• Pfc. Emily Moore sets an X-ray cone position device known as the XCP into the mouth of a manikin for teeth X-rays."

    Dental X-ray

    Pfc. Emily Moore sets an X-ray cone position device known as the XCP into the mouth of a manikin for teeth X-rays."

  • Sgt. 1st Class Wilbur Branham, noncommissioned officer in charge, Dental Specialist Course, hands Pvt. Kyle Stowers a dental instrument called the explorer, while Spc. Joel Brown prepares to suction the patient's mouth during a dental examination July 17 at the Dental Specialist Branch, Army Medical Department Center and School."

    Dental Lab

    Sgt. 1st Class Wilbur Branham, noncommissioned officer in charge, Dental Specialist Course, hands Pvt. Kyle Stowers a dental instrument called the explorer, while Spc. Joel Brown prepares to suction the patient's mouth during a dental examination July...

  • Pfc. Danielle Rogers, C Company, 187th Medical Battalion, studies a set of teeth with an X-ray cone position device during class lecture July 17 at the Dental Specialist Branch, Army Medical Department Center and School. Rogers is a student in the Dental Specialist Course where students learn to assist dentists with materials, X-rays and equipment. "

    Pearly Whites

    Pfc. Danielle Rogers, C Company, 187th Medical Battalion, studies a set of teeth with an X-ray cone position device during class lecture July 17 at the Dental Specialist Branch, Army Medical Department Center and School. Rogers is a student in the...

  • Pvt. Kyle Stowers and Spc. Joel Brown set-up sterilized dental instruments before a patient examination.

    Dental instruments

    Pvt. Kyle Stowers and Spc. Joel Brown set-up sterilized dental instruments before a patient examination.

FORT SAM HOUSTON, Texas --- Going to the dentist can be an anxiety-ridden experience, particularly when there is a potential root canal or cavity.

However, dental assistants are there serving on the frontlines of the dental office, there to greet the patients and help relieve their dental-related fears.

Dental assistants are the worker bees that keep the dental clinic functioning. They are there to make sure that the dentist has all the necessary tools to practice on the patient, such as dental X-rays, instruments, equipment and materials.

Enlisted Soldiers, from C Company, 187th Medical Battalion, first learn these skills during a seven-week 68E Dental Specialist Course at the Department of Dental Science, Army Medical Department Center and School, Academy of Health Sciences.

During the course, students are provided with the skills and knowledge necessary to perform tasks required of a dental assistant in the examination, care and treatment of dental diseases and disorders.

"The most interesting thing that I learned was the oral diseases in the mouth; it certainly opened up my eyes to better care for my teeth," said Pvt. Kyle Stowers, 68E student.

Three classes are in session simultaneously doing 14 class iterations a year, each containing 28 to 35 students per class, and taught by three civilian instructors and 10 noncommissioned officers.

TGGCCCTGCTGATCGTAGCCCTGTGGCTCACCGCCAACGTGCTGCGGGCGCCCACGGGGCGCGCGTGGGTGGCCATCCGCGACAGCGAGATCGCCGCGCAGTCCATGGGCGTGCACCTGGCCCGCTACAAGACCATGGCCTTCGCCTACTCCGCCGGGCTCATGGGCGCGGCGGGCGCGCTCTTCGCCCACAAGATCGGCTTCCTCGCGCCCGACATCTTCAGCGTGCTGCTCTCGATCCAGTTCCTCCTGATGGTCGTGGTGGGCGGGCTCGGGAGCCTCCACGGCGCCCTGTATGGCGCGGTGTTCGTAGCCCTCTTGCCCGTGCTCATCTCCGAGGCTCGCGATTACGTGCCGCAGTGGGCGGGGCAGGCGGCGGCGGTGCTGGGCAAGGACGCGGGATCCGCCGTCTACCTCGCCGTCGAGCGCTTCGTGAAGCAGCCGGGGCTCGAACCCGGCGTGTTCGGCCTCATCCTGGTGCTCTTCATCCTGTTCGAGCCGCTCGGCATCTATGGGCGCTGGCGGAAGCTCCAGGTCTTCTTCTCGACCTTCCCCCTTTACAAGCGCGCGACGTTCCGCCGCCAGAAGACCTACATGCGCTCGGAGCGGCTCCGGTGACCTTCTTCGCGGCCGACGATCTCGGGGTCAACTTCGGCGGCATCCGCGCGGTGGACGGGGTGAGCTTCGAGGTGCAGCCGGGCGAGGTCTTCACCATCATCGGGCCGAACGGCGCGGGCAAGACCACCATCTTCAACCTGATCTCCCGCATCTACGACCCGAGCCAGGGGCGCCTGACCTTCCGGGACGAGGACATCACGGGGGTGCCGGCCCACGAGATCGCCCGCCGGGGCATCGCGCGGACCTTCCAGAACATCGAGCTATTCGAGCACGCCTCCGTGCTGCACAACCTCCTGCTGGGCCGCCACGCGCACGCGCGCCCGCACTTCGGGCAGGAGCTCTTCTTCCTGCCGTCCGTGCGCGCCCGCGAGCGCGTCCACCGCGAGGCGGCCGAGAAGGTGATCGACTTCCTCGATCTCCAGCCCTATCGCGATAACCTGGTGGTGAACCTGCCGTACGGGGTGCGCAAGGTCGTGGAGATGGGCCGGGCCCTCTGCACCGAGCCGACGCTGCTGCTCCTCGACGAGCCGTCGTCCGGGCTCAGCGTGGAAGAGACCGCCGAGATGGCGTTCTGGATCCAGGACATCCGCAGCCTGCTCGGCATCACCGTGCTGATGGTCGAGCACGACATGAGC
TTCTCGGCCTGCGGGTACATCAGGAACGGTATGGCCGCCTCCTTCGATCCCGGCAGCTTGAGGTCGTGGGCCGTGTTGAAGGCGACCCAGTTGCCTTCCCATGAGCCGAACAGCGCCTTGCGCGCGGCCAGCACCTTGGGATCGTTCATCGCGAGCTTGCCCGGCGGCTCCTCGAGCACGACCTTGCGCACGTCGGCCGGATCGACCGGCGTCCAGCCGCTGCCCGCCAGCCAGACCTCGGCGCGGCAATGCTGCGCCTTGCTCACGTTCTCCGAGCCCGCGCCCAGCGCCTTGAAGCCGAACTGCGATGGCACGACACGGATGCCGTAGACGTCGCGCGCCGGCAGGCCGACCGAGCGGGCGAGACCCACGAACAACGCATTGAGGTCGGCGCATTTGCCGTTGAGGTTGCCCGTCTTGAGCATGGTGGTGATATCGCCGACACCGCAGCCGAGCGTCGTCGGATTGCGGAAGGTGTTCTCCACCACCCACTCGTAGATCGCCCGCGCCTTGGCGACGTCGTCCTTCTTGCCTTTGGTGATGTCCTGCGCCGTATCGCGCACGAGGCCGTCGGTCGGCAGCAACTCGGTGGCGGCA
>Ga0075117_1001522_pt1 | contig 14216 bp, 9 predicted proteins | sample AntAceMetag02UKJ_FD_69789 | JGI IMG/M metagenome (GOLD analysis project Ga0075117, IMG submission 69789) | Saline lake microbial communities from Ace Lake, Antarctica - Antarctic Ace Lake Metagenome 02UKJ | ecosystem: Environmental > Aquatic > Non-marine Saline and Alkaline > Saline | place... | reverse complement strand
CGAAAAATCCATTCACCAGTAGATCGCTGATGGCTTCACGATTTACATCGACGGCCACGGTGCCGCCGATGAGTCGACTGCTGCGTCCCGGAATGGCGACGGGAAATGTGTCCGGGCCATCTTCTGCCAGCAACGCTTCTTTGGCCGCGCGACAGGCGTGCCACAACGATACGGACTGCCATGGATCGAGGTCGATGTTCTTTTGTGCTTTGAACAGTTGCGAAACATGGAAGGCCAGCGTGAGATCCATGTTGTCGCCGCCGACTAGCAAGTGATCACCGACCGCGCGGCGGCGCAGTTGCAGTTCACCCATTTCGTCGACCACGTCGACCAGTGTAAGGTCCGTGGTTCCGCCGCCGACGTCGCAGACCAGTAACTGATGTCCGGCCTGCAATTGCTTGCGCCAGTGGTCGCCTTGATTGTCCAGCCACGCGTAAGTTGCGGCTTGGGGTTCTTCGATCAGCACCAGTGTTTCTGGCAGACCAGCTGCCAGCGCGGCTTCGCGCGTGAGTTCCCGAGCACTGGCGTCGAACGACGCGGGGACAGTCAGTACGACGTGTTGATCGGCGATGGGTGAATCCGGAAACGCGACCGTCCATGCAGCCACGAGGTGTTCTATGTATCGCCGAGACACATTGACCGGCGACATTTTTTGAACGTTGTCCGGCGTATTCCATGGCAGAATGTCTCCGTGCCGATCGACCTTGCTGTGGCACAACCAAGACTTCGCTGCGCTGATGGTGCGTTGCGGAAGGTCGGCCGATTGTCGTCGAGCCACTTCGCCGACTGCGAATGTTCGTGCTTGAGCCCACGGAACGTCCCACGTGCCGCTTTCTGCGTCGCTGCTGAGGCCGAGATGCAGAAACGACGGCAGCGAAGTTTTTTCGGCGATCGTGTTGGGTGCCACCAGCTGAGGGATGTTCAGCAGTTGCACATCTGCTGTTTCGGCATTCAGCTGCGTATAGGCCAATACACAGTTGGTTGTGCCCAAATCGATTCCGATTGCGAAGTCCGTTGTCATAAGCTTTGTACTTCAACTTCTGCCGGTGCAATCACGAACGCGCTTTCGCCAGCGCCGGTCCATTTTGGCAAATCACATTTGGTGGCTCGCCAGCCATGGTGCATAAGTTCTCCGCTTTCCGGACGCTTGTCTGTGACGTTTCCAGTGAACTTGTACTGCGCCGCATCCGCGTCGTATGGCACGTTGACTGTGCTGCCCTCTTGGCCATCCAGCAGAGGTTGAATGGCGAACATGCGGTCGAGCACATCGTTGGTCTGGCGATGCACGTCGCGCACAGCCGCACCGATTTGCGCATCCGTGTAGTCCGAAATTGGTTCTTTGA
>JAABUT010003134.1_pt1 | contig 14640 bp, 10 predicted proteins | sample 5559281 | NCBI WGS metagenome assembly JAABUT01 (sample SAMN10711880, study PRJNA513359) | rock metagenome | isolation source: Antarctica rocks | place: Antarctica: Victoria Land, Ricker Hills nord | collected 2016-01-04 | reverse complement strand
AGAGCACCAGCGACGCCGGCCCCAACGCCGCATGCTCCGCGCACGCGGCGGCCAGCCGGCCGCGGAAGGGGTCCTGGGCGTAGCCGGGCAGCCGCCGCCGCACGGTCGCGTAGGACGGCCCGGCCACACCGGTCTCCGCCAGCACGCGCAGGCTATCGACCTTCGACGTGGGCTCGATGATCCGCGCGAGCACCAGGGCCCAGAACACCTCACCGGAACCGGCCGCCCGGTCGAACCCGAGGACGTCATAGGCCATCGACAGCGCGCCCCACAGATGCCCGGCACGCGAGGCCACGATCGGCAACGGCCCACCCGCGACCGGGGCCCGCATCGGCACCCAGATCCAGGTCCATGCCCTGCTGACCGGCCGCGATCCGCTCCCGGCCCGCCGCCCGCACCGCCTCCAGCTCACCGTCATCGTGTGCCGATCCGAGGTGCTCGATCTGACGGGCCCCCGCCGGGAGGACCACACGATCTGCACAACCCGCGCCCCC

The course includes general knowledge of anatomy and physiology of the head, medical and dental terminology, and the procedures to follow to complete dental assisting procedures.

Subjects include preventive dentistry, dental records, dental materials, dental radiology techniques and equipment. Students also perform chair-side general and surgical assisting tasks under the supervision of a dental officer.

"Being in the course there is so much information to learn at once, but the neatest thing was to be able to get our hands-on by making molds and casts," Stowers said.

Students are also trained to perform cardiopulmonary resuscitation and sent out for on-the-job training in dental assisting at the Rhoades and Budge dental clinics here and to the Brooke Army Medical Center Oral Surgery Clinic.

Their on-the-job training allows them to interact with patients and put their education and skills to use in assisting the dentist and clinical staff.

Prior to graduation, students must complete a 72-hour continuous operations field training exercise of warrior task and battlefield drills.

After graduation, students are given a certified CPR card; however, their dental specialist certification comes later. They have an option to pursue their certification in the future by requesting their unit pay for their dental assistant exam and they can independently get their certification as an X-ray technician through a state exam.

Spc. Joel Brown, a 68E student, was a high school chemistry and physics teacher who wanted to be in the medical field. He said joining the service was a good way for him to get his foot in the door.

"The course is thorough and there is no reason not to be prepared. The instructors are knowledgeable and experienced, and with their cross-over information, the students are well taught and educated," Brown said. "Be prepared to work hard, maintain discipline and have fun in the dentistry field."

"The dental specialist is an excellent course for anyone who has an interest in dentistry. The course is well-rounded and it is fast paced," said Sgt. 1st Class Wilbur Branham, NCO in charge, Dental Specialist Course.

Page last updated Thu July 24th, 2008 at 16:33